The emotional distress felt by the NT usually occurs when the Asperger’s partner:
- exhibits communication problems
- has an inability to be intimate
- is emotionally distance
- prefers to relate to the NT partner from a distance (the Asperger’s partner fails to realize that he/she must be intimate, vulnerable, and empathic in order to truly “know” - and cooperate with - the NT partner)
The NT wants a deeper, more personal and satisfying relationship (of course), and therefore “pushes” the Asperger’s partner to “step up” and participate more fully in the marriage. However, this pushing and pleading results in further difficulties, because the Asperger’s spouse now views the NT as being increasingly bitchy, irrational or hysterical. Thus, the Asperger’s spouse distances himself/herself even further for anxiety-reduction purposes.
Symptoms of CS may include any of the following:
- avoidance of going places (e.g., social events) with the AS spouse because it “always ends badly”
- being easily irritated and angered
- difficulty sleeping and concentrating
- emotional numbness
- feelings of detachment or estrangement from others
- intrusive distressing recollections of past encounters with the AS spouse that were perceived as him/her being selfish, uncaring, and insensitive
- markedly diminished interest or participation in previously-enjoyed activities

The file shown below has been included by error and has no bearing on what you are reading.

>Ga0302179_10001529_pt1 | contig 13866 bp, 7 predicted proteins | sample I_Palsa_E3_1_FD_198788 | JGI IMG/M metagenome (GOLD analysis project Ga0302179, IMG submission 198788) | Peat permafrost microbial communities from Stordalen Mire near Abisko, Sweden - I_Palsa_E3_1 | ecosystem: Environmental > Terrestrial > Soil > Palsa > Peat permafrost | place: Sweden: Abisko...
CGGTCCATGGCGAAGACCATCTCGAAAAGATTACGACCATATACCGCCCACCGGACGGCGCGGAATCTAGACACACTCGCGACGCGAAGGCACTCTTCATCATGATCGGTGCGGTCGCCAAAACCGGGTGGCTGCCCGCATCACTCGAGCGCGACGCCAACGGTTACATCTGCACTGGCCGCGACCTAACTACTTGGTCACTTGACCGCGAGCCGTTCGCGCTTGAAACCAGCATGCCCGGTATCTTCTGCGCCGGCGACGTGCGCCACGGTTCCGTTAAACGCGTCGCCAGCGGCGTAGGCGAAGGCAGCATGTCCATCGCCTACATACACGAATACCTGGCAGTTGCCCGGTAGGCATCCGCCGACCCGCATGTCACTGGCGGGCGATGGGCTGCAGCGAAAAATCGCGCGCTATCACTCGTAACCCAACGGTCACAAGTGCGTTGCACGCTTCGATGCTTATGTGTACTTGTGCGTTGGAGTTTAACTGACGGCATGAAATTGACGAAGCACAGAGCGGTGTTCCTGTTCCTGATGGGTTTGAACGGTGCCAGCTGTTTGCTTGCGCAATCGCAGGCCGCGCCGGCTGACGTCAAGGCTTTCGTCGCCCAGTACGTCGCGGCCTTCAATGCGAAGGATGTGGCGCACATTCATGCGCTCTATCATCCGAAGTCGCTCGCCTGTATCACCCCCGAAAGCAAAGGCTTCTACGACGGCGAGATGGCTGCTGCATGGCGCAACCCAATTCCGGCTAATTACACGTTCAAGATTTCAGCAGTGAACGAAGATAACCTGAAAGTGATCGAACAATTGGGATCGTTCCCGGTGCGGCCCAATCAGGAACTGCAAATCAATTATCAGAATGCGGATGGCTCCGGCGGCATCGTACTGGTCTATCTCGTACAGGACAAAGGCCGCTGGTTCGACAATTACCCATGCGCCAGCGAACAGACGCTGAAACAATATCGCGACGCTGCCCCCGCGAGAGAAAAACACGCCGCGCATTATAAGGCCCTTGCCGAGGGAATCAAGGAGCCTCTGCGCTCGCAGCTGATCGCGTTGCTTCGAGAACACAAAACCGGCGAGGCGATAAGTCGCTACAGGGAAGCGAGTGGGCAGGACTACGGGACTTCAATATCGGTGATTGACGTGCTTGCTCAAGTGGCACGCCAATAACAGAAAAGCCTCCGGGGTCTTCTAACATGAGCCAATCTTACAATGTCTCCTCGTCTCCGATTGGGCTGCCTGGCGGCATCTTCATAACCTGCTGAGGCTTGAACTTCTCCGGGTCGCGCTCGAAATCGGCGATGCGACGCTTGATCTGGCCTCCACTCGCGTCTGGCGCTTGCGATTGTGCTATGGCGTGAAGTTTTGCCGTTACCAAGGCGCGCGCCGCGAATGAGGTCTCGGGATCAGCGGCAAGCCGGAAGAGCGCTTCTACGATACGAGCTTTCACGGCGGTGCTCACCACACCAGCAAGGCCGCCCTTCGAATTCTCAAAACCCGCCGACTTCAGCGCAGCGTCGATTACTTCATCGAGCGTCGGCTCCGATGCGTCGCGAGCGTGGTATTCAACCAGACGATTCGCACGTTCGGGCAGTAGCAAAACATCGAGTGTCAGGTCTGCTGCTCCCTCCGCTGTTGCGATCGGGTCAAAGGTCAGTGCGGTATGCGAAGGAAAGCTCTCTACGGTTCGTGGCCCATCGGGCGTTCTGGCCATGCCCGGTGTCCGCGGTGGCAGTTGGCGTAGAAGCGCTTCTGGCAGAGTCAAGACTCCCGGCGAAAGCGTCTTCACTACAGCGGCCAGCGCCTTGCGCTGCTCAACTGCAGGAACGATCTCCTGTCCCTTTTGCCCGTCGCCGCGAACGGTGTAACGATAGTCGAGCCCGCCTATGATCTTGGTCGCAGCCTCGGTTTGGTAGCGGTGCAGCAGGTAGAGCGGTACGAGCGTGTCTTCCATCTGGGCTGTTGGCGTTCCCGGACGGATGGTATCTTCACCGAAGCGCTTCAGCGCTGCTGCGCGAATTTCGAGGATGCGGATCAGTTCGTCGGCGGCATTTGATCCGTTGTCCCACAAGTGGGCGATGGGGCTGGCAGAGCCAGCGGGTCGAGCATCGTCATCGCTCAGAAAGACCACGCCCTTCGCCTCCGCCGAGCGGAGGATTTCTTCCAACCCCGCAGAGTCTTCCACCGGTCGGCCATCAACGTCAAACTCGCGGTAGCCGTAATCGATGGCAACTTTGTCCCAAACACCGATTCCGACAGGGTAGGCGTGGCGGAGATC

- persistent and distorted blame of self
- persistent and exaggerated negative beliefs or expectations about oneself
- persistent anxiety, anger, guilt, or shame
- persistent inability to experience positive emotions
- suicidal ideation
- severe resentment
As one NT wife stated: “I've grown to utterly despise him, and then, of course, hate myself for despising him because he ‘can't help it’. Living with an AS spouse is living with an abusive spouse. Period.”
It’s usually both a blessing and a relief when an NT partner learns about Asperger’s and realizes that there is an explanation for the Asperger’s spouse’s “hurtful” behaviors. In this way, the NT realizes she is NOT crazy, and that she may have taken a lot of things personally that were in fact part of the disorder. If you’re an NT spouse experiencing such difficulties, know that you’re not alone – and that this plight is indeed recognized in the literature (i.e., CS).
In a nutshell, a relationship that results in CS is one that lacks “emotional reciprocity.” Emotional reciprocity exists when partners provide empathetic support to each other. It's a mutually beneficial relationship with balanced levels of “give and take.” With CS, one partner does most of the “give” with very little “take” in return.